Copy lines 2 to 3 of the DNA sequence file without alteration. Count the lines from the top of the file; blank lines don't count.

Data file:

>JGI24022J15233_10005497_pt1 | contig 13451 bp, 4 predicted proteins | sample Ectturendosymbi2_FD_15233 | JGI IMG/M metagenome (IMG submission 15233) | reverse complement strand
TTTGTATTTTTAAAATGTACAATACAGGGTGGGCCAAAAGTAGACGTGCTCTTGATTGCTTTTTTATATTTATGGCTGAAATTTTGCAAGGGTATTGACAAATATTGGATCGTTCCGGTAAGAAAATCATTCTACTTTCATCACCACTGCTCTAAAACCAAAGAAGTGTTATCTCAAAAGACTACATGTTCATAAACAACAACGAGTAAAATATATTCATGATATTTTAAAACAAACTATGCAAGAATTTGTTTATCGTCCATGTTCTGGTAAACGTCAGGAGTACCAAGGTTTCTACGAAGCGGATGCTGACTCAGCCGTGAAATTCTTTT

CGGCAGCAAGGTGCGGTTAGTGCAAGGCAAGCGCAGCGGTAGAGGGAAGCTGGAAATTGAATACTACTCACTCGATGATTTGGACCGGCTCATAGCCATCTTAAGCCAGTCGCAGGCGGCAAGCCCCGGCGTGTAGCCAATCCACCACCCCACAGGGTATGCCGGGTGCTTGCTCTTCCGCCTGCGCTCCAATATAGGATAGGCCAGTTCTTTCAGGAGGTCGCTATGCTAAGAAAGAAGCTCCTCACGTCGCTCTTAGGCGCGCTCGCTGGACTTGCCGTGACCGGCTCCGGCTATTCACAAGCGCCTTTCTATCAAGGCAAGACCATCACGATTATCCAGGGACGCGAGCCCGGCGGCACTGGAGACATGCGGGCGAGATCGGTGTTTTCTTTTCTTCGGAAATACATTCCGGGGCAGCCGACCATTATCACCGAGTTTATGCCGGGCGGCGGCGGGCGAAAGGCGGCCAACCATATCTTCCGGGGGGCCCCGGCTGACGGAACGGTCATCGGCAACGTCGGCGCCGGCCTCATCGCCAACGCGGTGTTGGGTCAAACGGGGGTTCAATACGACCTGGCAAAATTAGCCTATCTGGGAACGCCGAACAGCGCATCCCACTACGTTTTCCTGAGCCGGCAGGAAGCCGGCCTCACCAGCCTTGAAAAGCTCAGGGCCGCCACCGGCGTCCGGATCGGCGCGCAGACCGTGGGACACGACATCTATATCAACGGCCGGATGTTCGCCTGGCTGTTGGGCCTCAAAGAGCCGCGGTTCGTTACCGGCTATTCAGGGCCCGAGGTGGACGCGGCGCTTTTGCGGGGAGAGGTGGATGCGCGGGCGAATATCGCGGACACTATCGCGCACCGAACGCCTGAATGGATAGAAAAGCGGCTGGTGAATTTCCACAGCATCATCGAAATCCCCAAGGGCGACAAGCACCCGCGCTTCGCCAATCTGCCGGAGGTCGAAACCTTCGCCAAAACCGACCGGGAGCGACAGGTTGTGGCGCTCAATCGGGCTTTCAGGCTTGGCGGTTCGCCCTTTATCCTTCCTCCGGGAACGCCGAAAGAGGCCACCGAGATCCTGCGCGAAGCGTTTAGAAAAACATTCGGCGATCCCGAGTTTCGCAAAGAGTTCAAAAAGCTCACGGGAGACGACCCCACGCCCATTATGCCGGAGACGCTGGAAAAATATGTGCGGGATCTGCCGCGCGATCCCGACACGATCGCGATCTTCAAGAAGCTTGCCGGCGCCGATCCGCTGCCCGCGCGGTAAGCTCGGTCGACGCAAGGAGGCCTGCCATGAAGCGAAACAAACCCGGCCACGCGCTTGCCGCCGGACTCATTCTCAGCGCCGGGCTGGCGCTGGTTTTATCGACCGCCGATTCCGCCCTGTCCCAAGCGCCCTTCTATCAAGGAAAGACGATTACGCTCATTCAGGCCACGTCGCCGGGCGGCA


TTTGTATTTTTAAAATGTACAATACAGGGTGGGCCAAAAGTAGACGTGCTCTTGATTGCTTTTTTATATTTATGGCTGAAATTTTGCAAGGGTATTGACAAATATTGGATCGTTCCGGTAAGAAAATCATTCTACTTTCATCACCACTGCTCTAAAACCAAAGAAGTGTTATCTCAAAAGACTACATGTTCATAAACAACAACGAGTAAAATATATTCATGATATTTTAAAACAAACTATGCAAGAATTTGTTTATCGTCCATGTTCTGGTAAACGTCAGGAGTACCAAGGTTTCTACGAAGCGGATGCTGACTCAGCCGTGAAATTCTTTT

CGGCAGCAAGGTGCGGTTAGTGCAAGGCAAGCGCAGCGGTAGAGGGAAGCTGGAAATTGAATACTACTCACTCGATGATTTGGACCGGCTCATAGCCATCTTAAGCCAGTCGCAGGCGGCAAGCCCCGGCGTGTAGCCAATCCACCACCCCACAGGGTATGCCGGGTGCTTGCTCTTCCGCCTGCGCTCCAATATAGGATAGGCCAGTTCTTTCAGGAGGTCGCTATGCTAAGAAAGAAGCTCCTCACGTCGCTCTTAGGCGCGCTCGCTGGACTTGCCGTGACCGGCTCCGGCTATTCACAAGCGCCTTTCTATCAAGGCAAGACCATCACGATTATCCAGGGACGCGAGCCCGGCGGCACTGGAGACATGCGGGCGAGATCGGTGTTTTCTTTTCTTCGGAAATACATTCCGGGGCAGCCGACCATTATCACCGAGTTTATGCCGGGCGGCGGCGGGCGAAAGGCGGCCAACCATATCTTCCGGGGGGCCCCGGCTGACGGAACGGTCATCGGCAACGTCGGCGCCGGCCTCATCGCCAACGCGGTGTTGGGTCAAACGGGGGTTCAATACGACCTGGCAAAATTAGCCTATCTGGGAACGCCGAACAGCGCATCCCACTACGTTTTCCTGAGCCGGCAGGAAGCCGGCCTCACCAGCCTTGAAAAGCTCAGGGCCGCCACCGGCGTCCGGATCGGCGCGCAGACCGTGGGACACGACATCTATATCAACGGCCGGATGTTCGCCTGGCTGTTGGGCCTCAAAGAGCCGCGGTTCGTTACCGGCTATTCAGGGCCCGAGGTGGACGCGGCGCTTTTGCGGGGAGAGGTGGATGCGCGGGCGAATATCGCGGACACTATCGCGCACCGAACGCCTGAATGGATAGAAAAGCGGCTGGTGAATTTCCACAGCATCATCGAAATCCCCAAGGGCGACAAGCACCCGCGCTTCGCCAATCTGCCGGAGGTCGAAACCTTCGCCAAAACCGACCGGGAGCGACAGGTTGTGGCGCTCAATCGGGCTTTCAGGCTTGGCGGTTCGCCCTTTATCCTTCCTCCGGGAACGCCGAAAGAGGCCACCGAGATCCTGCGCGAAGCGTTTAGAAAAACATTCGGCGATCCCGAGTTTCGCAAAGAGTTCAAAAAGCTCACGGGAGACGACCCCACGCCCATTATGCCGGAGACGCTGGAAAAATATGTGCGGGATCTGCCGCGCGATCCCGACACGATCGCGATCTTCAAGAAGCTTGCCGGCGCCGATCCGCTGCCCGCGCGGTAAGCTCGGTCGACGCAAGGAGGCCTGCCATGAAGCGAAACAAACCCGGCCACGCGCTTGCCGCCGGACTCATTCTCAGCGCCGGGCTGGCGCTGGTTTTATCGACCGCCGATTCCGCCCTGTCCCAAGCGCCCTTCTATCAAGGAAAGACGATTACGCTCATTCAGGCCACGTCGCCGGGCGGCA